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And You Thought Intel's Old Chips Were Fast


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And You Thought Intel's Old Chips Were Fast

You may think you already have enough power in your desktop or laptop to handle the most demanding computing tasks. But chipmaker Intel Corp. begs to differ. On Aug. 22, the semiconductor giant disclosed technical details of its next family of microprocessors, dubbed the Pentium 4 line. The new processors perform at speeds of 1.4 gigahertz and higher and contain a staggering 42 million transistors--twice as many as 1995's Pentium Pro.

They also have a much faster connection to the memory chips that store software programs. All that extra capability boosts the processor's handling of power-hungry applications such as 3-D graphics, multimedia audio and video, and data encryption. Pentium 4 PCs are expected to be faster than Pentium III versions. But they won't come cheap: Figure $2,500 or more for the first PCs to sport the chip this winter.By Andy Reinhardt; Edited by Ellen LickingReturn to top

You Look Like a Monkey, and You Smell Like One, Too

Shakespeare wrote that a rose by any other name smells just as sweet, but what does it objectively smell like? Imagine if we could use chemistry to describe quantitatively the essence of rose--or stinky socks or spoiled meat. Researchers at the University of Illinois report in the Aug. 17 issue of Nature that they have developed such an artificial nose. The technology uses off-the-shelf chemistry to give an answer in half a minute. It works by visualizing odors.

To create the "smell-seeing" device, two chemists, Neal A. Rakow and Kenneth S. Suslick, arranged 11 different vapor-sensitive dyes on a glass plate. When the dyes come into contact with air-borne odor-producing chemicals, the dyes change color--from orange to green, say, or red to blue. Using a scanner and special image analysis software, the color changes are read out as a diagnostic pattern, or "fingerprint," for the chemical being tested. Identifying a mystery chemical is as easy as comparing its test pattern with a library of color fingerprints.

Suslick claims the digital nose is so sensitive that it can detect chemical concentrations as low as 32 parts per billion. That's 10 to 100 times as sensitive as the human nose in most cases. And unlike many other polymer-based technologies, Suslick's artificial sniffer isn't affected by changes in humidity. "It does not matter if you are in the Gobi Desert or downstate Illinois. The color change will be identical," brags Suslick. He and Rakow are now making sniffers loaded with as many as 400 different dyes. That's nothing to sneeze at.Edited by Ellen LickingReturn to top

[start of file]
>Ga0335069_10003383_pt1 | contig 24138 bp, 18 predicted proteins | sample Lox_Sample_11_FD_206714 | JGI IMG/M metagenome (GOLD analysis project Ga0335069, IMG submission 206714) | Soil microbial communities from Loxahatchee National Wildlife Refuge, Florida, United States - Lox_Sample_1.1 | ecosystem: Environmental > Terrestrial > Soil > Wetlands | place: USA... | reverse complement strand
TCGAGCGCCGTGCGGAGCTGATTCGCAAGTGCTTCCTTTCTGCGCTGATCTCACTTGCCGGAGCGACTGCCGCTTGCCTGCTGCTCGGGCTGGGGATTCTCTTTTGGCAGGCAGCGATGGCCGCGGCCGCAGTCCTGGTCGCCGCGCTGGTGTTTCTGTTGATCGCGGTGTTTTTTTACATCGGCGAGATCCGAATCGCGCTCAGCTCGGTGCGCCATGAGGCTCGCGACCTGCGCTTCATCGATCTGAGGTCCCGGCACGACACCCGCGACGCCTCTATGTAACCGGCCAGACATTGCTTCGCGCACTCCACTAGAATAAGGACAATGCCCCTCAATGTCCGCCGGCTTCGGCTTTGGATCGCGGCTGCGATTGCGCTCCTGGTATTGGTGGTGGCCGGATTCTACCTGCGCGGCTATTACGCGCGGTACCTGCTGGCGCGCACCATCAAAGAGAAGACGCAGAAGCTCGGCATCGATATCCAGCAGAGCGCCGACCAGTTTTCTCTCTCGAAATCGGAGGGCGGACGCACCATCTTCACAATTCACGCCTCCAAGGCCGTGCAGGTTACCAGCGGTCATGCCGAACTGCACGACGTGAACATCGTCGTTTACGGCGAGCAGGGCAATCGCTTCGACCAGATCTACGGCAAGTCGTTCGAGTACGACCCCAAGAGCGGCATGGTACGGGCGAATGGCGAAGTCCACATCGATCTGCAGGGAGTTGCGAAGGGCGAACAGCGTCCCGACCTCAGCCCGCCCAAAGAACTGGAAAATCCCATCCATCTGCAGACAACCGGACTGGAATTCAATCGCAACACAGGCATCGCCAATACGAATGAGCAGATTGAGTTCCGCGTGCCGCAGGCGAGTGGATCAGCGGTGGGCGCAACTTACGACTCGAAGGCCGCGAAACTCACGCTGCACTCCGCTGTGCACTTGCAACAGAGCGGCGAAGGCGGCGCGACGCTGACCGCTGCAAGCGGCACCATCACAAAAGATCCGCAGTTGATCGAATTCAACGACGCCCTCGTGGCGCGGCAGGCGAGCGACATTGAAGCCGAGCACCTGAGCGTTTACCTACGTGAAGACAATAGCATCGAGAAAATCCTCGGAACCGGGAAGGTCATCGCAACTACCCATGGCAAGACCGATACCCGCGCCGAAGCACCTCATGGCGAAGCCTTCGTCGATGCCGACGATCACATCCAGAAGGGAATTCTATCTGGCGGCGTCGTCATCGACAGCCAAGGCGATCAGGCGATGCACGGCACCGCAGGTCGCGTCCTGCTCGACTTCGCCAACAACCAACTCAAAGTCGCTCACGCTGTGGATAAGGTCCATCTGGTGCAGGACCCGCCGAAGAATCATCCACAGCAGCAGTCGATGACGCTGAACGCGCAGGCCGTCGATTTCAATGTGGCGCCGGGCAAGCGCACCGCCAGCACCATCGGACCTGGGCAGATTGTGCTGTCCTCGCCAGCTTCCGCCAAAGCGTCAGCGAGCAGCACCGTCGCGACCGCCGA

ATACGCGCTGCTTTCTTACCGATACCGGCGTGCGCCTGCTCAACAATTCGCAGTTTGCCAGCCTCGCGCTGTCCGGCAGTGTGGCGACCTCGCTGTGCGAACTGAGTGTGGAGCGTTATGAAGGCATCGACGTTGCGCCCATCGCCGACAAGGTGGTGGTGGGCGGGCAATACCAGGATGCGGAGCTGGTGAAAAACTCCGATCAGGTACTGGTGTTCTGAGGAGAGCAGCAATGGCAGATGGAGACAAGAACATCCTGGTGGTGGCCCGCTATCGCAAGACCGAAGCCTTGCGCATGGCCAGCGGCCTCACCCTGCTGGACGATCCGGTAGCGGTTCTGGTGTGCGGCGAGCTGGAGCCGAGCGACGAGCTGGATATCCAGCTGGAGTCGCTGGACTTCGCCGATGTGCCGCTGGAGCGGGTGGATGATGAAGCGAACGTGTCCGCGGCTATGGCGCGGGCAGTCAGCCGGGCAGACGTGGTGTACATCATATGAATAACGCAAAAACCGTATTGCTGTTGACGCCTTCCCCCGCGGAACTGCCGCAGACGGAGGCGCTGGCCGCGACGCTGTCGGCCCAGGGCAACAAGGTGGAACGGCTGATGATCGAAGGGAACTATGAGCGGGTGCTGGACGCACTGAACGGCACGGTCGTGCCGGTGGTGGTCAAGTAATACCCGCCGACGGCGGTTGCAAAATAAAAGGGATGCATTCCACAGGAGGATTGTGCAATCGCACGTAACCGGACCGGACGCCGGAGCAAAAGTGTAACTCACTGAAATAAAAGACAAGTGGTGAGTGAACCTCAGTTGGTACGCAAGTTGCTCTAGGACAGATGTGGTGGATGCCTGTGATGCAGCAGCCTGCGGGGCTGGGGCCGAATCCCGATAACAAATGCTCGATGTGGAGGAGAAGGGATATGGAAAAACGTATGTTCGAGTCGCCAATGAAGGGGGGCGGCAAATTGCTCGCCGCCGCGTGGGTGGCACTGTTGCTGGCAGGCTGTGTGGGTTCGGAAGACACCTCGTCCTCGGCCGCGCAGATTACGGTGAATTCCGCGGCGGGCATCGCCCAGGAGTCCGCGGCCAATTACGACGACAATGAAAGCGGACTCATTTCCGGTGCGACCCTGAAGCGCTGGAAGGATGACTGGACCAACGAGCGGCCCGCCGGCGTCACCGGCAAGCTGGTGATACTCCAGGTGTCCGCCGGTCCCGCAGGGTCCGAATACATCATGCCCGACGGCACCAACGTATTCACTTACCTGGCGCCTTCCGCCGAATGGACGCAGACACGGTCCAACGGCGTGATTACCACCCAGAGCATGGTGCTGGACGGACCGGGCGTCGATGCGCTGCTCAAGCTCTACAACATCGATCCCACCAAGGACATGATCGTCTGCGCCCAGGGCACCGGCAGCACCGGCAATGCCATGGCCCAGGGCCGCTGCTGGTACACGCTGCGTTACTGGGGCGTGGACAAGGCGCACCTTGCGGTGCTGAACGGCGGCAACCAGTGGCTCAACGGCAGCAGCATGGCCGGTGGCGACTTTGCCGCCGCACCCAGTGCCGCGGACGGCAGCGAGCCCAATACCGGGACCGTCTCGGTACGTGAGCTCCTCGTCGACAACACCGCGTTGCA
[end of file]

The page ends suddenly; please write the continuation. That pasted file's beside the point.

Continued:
Take Two Polymers, and Call Me in the Morning

Standing before her 8 a.m. chemistry class of bleary-eyed students, Rutgers University's Kathryn E. Uhrich was about to tell them to head to the lab for the day's scheduled exercise: making acetylsalicylic acid, or aspirin. Then a zany thought popped into her head: How would the class react if she told them to make a polymer instead?

Uhrich didn't change the agenda, but that frivolous notion in 1996 turned into one of those rare "Aha!" moments. "It got me to thinking," she recalls, about the possibility of making a polymeric form of aspirin--using the same techniques that produce plastics. Drugmakers routinely use polymers as carriers that are engineered to release a drug gradually in the body. But Uhrich wasn't aware of any polymer designed to function as a drug. So she produced one and dubbed it PolyAspirin. Human testing could start next year.

In retrospect, the concept is simple: String 100 aspirin molecules together to form a polymeric chain. "As a fancy-schmancy chemist, you always want to do something `interesting'--not this simple," Uhrich admits. But PolyAspirin promises several benefits. First, it won't irritate the stomach because it doesn't break down into regular aspirin until it reaches the intestines. Second, the same approach could be applied to many other drugs--including those nearing the end of their patented life. Construct a polymer from an existing drug, says Uhrich, "and you could win a new patent."By Otis Port; Edited by Ellen LickingReturn to top


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